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Nigeria's year of tough choices

The border between Nigeria and Benin was, for decades, one of the busiest crossings in Africa. Thousands of trucks each year would transit, taking precious cargoes of petrol from the largest economy in Africa for sale in one of the smallest. Now that trade has all but stopped.

Usually when cross border trade declines it is a sign of economic regression, but in this case it is the result of sound policy: the ending of a petrol subsidy that was costing Nigeria annually more than the state budget for health and education combined. This was no fault of our neighbours, but rather of our own making, and this $6 billion annual bung was leaking low-cost subsidised petrol sold beyond our borders while the Nigerian taxpayer ultimately paid for it.

For decades politicians of all parties could see this reckless subsidy was killing the economy and the federal budget while being widely abused for profit. Its end was repeatedly promised, but never brought. The same has been the case with floating our currency, the Naira – a decision repeatedly delayed. Instead, we continued to artificially prop up the exchange rate – leading to a further and constant draining of the national budget while creating a black market in money exchange. No country in the world is free of politicians ducking hard political decisions. What is different is that now, nearly a generation after the return of democracy, Nigeria has a president willing put his credibility and re-election on the line to drive through the reforms which are needed.

Since taking office a year ago, President Tinubu has done what he promised on the economy: he has removed the fuel subsidy, floated the Naira, and instituted a raft of other reforms including changes to the tax code and waivers for foreign investors in critical industries including mining, energy, and infrastructure. On security he has moved decisively too, refusing to pay ransoms to kidnappers and – when 137 schoolchildren were taken hostage in Kaduna State in March – instead sent in the military. Days later, every one of the children were released.

Since taking office a year ago, President Tinubu has done what he promised on the economy Quote

Contrast this with ten years ago and the tragedy of Chibok where 276 schoolgirls were kidnapped by the terror group Boko Haram. It took the administration of then President Goodluck Jonathan more than two weeks even to publicly acknowledge the disaster had occurred. By the time the military were sent – after vast national and international outrage – vital hours and days had been squandered: the terrorists, and girls, were gone. Some of the schoolgirls remain missing even to this day.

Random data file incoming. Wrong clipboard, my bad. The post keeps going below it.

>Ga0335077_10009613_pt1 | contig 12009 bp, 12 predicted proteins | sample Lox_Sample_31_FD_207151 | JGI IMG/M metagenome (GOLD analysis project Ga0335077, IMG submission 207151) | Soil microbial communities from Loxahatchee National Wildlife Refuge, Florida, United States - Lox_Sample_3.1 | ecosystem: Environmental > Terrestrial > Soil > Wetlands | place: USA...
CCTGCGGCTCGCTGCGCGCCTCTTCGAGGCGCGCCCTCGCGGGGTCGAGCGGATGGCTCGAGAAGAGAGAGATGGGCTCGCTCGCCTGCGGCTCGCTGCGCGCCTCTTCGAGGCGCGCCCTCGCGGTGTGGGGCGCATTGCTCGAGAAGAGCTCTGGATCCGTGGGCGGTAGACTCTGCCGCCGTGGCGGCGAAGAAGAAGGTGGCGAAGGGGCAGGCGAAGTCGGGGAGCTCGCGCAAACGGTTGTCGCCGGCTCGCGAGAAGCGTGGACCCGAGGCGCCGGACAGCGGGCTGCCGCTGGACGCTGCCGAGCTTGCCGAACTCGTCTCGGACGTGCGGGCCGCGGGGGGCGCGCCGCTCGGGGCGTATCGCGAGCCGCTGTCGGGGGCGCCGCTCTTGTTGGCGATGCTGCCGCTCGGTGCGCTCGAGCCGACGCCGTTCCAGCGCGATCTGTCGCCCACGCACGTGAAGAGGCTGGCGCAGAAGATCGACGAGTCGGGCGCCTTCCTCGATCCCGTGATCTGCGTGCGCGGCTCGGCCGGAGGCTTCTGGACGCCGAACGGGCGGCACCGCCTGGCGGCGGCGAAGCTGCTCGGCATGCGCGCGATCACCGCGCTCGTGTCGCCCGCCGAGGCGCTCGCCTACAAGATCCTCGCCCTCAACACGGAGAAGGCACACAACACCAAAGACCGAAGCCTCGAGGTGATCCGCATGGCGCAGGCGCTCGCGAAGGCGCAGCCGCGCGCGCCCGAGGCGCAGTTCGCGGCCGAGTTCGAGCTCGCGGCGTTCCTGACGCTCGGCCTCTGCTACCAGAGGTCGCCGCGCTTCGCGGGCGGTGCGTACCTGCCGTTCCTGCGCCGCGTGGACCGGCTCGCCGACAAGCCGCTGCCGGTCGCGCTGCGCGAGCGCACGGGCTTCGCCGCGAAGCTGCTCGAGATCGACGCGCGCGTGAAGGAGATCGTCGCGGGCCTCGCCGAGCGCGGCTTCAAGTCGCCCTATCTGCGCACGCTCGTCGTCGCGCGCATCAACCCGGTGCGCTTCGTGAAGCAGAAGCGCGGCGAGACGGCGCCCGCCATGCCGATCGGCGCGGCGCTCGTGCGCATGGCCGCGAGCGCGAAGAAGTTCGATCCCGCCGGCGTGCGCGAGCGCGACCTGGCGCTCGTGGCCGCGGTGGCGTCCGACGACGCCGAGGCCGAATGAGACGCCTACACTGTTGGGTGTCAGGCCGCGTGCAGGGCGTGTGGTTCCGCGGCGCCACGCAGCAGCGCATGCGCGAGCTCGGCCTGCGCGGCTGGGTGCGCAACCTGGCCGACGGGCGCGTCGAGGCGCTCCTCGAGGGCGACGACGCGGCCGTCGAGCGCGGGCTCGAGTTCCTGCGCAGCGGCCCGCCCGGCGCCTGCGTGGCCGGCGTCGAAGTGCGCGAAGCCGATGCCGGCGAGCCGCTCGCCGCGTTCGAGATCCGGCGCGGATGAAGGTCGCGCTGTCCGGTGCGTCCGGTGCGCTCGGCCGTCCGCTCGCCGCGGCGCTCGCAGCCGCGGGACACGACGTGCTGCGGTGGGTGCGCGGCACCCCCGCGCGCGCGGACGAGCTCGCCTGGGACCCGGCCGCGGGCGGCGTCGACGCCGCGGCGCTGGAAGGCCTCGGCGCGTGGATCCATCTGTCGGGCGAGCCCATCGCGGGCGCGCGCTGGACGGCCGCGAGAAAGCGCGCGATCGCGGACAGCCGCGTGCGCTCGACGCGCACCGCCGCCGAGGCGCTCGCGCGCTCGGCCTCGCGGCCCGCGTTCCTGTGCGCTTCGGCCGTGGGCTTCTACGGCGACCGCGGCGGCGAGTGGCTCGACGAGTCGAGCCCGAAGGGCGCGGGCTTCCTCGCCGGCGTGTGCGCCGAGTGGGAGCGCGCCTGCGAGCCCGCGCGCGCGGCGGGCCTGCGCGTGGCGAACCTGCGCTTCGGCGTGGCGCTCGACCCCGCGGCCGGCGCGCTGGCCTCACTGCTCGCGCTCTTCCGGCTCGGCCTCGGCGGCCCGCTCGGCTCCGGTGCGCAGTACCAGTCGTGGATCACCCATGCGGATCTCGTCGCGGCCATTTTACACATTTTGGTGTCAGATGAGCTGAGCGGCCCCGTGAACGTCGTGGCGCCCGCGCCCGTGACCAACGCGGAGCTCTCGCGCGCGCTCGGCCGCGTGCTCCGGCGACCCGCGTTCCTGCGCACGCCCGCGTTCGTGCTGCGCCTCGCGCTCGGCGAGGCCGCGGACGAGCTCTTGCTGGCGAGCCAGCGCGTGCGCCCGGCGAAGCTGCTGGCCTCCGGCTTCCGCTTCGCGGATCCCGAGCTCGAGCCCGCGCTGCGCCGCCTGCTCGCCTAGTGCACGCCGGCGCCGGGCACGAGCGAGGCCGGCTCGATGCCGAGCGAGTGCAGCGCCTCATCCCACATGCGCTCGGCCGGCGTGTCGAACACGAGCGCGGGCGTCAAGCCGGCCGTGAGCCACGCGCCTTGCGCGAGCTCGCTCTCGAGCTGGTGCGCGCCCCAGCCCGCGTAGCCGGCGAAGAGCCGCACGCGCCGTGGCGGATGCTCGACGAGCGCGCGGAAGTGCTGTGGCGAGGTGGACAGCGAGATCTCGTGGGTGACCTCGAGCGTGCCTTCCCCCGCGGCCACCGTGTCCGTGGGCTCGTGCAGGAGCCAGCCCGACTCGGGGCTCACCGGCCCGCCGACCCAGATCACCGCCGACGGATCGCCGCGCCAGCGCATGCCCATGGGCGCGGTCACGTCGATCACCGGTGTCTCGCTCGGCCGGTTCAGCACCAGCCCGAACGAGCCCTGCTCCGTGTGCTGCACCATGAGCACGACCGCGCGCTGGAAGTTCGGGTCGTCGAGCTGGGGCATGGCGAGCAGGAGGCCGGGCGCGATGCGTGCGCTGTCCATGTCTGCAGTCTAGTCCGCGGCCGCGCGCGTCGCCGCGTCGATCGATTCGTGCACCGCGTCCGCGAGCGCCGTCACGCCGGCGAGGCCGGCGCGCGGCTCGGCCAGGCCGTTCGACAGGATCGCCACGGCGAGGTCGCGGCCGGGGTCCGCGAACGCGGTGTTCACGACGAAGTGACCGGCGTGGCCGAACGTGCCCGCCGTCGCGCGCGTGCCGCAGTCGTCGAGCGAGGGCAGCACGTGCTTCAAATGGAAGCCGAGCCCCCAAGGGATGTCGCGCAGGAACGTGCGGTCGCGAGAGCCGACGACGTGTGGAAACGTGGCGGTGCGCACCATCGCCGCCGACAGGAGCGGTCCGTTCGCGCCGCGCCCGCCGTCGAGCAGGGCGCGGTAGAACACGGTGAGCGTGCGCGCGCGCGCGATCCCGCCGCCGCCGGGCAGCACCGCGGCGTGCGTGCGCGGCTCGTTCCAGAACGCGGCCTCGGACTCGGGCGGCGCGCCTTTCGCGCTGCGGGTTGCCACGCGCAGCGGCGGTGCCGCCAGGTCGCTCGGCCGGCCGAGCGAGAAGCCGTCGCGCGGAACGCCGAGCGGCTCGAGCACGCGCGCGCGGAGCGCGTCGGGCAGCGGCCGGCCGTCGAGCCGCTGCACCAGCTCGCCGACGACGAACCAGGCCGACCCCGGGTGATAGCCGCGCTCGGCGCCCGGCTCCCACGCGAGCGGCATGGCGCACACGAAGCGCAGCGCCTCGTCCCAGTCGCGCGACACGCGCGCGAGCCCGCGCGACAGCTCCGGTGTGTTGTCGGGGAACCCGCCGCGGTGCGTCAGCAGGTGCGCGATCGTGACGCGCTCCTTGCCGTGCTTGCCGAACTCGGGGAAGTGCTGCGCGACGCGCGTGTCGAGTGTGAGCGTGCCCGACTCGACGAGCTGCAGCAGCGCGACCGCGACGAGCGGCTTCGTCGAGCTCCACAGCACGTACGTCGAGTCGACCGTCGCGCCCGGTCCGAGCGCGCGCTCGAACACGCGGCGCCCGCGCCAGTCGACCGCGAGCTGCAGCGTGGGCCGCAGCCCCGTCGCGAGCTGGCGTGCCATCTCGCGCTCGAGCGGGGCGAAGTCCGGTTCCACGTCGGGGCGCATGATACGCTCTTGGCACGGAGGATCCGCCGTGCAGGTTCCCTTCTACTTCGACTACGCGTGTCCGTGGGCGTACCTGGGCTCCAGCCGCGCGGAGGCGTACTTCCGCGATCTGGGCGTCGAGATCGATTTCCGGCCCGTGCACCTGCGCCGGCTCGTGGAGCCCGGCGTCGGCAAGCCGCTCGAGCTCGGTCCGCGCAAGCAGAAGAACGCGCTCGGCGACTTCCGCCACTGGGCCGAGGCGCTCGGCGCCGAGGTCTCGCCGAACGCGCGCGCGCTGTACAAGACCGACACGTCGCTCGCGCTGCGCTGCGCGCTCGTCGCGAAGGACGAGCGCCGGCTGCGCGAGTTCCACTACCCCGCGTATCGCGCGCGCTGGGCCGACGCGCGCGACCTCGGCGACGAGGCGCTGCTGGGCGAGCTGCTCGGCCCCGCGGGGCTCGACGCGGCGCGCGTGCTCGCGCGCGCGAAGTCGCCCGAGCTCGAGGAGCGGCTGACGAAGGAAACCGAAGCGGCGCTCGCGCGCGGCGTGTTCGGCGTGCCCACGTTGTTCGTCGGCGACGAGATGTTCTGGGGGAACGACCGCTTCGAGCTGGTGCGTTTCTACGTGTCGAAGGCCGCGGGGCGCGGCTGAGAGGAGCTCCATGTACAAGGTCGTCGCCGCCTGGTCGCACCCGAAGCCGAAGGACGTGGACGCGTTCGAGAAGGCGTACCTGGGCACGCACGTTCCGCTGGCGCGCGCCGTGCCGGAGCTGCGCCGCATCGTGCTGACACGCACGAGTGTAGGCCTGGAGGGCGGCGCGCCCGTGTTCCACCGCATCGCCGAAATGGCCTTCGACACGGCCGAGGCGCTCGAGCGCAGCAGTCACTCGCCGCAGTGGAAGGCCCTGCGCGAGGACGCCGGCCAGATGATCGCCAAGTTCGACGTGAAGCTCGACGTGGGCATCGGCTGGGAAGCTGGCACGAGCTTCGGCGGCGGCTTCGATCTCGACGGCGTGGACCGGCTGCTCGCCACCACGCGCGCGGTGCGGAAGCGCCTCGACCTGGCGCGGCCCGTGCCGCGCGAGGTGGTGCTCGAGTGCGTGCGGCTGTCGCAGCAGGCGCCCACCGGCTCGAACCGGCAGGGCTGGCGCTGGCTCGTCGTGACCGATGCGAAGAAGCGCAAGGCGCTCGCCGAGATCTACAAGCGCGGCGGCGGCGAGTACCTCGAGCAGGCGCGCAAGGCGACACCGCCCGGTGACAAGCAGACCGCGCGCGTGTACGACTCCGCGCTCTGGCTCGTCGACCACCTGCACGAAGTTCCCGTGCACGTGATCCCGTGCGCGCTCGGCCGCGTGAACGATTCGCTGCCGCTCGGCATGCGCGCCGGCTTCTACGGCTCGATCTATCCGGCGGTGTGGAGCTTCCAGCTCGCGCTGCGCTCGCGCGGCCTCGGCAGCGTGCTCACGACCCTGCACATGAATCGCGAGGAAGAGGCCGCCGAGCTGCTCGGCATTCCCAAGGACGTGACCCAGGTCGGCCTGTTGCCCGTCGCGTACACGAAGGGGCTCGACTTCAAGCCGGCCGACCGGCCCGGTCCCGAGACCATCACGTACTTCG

It is through this kind of disconnect between an elite and the people that has left Nigeria needing such swift and decisive action. It must be recognised that other political leaders have attempted some of the reforms the Tinubu administration has initiated. But they left it late in their terms in office - when political determination and public goodwill is sapped for every politician the world over. They may have had the way, but no longer possessed the will, to drive them through.

Instead, President Tinubu has taken decisive action at the beginning of his first term in office. He is using the political capital flowing from his election as head of state of the world’s fourth largest democracy - and using it now – while the currents remain strongest and public support is highest. 

Twelve months since his election the effects are becoming clear. None, including the Nigerian people, thought this would be easy, or pain free. The cost of fuel has, understandably increased – but so has FDI inflows into the country, increasing by close to 70 per cent in the manufacturing sector alone year-on-year in 2024. There is sign of new trust between the Nigerian state and the international community, now the country is finally making the decisions that have been avoided for decades, and they are repaying our determination by making the investments that will create jobs and prosperity for today’s and future generations. 

More difficult decisions lie ahead before Nigeria is reshaped and growing economically to the benefit of its citizens and the wider continent of Africa. The administration has joined the Global Methane Pledge, intended to reduce emissions from our oil industry. Oil majors who have worked for years in the country are seeking to divest, and the government is offering them a way to disengage quickly, should they fund the environmental clean-up of their operations. We will see more of this form of partnership in the years ahead. 

Nigeria, and our continent, has for too long been held back by our lack of urgency and determination. The tough choices being made today will mean in the years ahead both are better for it.

Mohammed Idris Minister of Information e1709069947895 602x540

Mohammed Idris is minister of information and national orientation of the Federal Republic of Nigeria.

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